Can you remember what your IT infrastructure looked like a few decades ago? Was it slower? Easier to manage? Updated less frequently? Hosted in huge, onsite machines?
We all know that the tech landscape has changed dramatically since the end of the 20th century, but stopping to compare where we are to where we were can serve as a great reminder of how different things may be just one year from now.
Nothing is slow in tech anymore. Agility is more than just a buzzword. What happens when we stop to breathe for even a day? Countless updates may have gone live, new applications may have been released, companies may have merged, and our entire IT stack may have become outdated.
The companies supplying our IT tools and applications are doing everything they can to stay relevant. Performance and availability are not just important in companies today, they're essential -- and this adds a layer of pressure for those suppliers to keep up that simply was not there before. For example, enterprise organizations are faced with far higher uptime goals than ever before along with strict SLA compliance. Because of this they are approaching infrastructure and application management in new ways, and the changes affect everyone across the board.
Do it all or best in class?
We've seen every approach to innovation under the sun: some applications and tools that used to be "all-in-one" for their industry are now laser-focused on playing a singular role, while others went in the opposite direction. One interesting trend we are now seeing, however, is the rise of companies diversifying into other areas.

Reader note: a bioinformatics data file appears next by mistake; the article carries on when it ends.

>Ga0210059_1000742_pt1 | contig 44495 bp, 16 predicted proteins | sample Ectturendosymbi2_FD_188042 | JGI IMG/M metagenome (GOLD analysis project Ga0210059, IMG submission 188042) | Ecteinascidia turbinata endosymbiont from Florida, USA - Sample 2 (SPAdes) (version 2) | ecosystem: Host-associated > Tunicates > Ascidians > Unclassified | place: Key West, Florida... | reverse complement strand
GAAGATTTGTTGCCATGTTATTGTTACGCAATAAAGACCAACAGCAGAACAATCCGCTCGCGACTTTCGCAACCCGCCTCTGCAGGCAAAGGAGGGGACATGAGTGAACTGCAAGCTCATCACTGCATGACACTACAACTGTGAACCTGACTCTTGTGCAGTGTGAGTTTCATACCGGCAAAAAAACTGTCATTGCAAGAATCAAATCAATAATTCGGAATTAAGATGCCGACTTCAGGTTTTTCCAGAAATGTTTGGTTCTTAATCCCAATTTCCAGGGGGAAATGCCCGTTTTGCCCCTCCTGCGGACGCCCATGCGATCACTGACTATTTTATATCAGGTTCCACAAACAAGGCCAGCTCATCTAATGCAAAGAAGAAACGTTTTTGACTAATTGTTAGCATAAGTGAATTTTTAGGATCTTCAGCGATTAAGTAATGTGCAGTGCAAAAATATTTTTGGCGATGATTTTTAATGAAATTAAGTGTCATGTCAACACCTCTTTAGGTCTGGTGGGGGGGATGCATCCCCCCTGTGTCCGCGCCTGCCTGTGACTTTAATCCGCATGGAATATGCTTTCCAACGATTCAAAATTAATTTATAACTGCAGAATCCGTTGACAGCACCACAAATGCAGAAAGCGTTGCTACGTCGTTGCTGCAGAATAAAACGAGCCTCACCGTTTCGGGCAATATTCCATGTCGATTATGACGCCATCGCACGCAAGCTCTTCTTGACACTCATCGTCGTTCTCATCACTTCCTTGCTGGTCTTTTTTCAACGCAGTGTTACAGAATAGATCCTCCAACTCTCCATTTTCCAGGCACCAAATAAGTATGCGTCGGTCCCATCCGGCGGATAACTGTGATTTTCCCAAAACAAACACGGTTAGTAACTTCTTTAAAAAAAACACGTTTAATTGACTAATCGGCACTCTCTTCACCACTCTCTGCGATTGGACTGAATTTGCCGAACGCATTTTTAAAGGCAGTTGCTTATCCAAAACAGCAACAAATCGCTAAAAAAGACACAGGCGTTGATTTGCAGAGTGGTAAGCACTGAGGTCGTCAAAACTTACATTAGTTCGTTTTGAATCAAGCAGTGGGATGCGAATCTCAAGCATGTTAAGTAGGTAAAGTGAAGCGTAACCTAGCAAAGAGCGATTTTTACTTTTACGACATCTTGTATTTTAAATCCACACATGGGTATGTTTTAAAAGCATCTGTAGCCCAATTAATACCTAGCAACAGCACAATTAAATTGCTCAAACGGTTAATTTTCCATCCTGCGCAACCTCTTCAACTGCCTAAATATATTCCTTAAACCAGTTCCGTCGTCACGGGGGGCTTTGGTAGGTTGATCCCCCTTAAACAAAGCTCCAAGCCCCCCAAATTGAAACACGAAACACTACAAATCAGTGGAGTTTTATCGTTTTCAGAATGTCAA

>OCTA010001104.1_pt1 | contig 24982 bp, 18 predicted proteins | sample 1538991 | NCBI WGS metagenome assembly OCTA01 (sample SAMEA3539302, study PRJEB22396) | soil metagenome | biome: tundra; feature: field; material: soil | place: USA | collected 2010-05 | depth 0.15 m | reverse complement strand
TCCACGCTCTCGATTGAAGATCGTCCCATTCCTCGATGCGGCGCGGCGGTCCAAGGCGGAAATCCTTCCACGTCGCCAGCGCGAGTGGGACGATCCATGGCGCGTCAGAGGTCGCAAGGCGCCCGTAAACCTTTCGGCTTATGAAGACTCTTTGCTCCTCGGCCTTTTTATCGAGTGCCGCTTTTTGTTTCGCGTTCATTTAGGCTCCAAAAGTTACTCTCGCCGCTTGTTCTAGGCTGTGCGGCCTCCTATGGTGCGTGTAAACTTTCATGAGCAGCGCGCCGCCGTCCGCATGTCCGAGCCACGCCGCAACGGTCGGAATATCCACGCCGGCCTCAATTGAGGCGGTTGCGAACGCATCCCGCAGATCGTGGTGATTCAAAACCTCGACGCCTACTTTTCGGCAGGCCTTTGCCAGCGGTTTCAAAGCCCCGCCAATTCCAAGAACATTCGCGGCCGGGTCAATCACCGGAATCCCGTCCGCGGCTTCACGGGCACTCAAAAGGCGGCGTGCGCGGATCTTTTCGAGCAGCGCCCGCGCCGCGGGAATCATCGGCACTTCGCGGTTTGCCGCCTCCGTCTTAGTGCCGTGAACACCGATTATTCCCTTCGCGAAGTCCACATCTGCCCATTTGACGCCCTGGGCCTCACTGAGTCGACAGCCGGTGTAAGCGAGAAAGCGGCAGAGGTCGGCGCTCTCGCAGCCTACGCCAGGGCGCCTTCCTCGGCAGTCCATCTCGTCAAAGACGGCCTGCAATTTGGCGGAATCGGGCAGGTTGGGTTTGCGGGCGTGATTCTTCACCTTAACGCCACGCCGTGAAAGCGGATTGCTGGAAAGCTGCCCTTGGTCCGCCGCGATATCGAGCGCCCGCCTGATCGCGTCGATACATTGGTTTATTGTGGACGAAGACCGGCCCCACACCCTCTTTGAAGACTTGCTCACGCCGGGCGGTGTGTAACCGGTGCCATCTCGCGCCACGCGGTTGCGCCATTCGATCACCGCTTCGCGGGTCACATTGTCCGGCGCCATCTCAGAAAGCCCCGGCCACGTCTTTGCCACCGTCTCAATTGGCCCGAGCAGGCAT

DevOps and Security companies that used to be separate are increasingly overlapping (or, in some cases, buying each other up). Monitoring applications frequently cross over into analytics and alerting and vice versa. Countless companies that have historically been in one silo are choosing to spill over into other silos.
Why is this happening, and why now?
When we had our flashback moment earlier, maybe the thought popped into your mind that before the time when tech was just "slower," it didn't exist at all. These industries -- compared to the vast majority of our economy -- are new. The companies we are discussing here have not been around all that long in the grand scheme of things, so some of them are just now reaching maturity.
Saved by diversification
The Product Life Cycle (PLC) describes the period of time over which an item is developed, brought to market and eventually removed from the market. This can be mapped directly onto most "life cycles" we've seen with companies in these industries: introduction, rapid growth, and now maturity.
Image via NotesDesk.com
And what is an effective way for tech companies to continue growing after reaching the maturity stage?
By diversifying, we are seeing massive attempts to avoid the decline and eventual removal of these applications and tools from the market. Across the board, we see companies entering new markets either by developing new products themselves or buying competitors in those areas.
For example, look at some of the acquisitions that have taken place recently. Splunk (check out their OpsMatters listing here) produces software for searching, monitoring, and analyzing machine-generated big data, via a Web-style interface. In 2018 they acquired VictorOps, whose incident management software aligns log management, monitoring, chat tools, and more, for a single-pane-of-glass into system health.
Splunk, a log management tool, has been helping customers deal with tons of information generated by back-end systems since 2003. Acquiring VictorOps makes a lot of sense, as Splunk now gets a system that alerts an ops team when something needs their attention.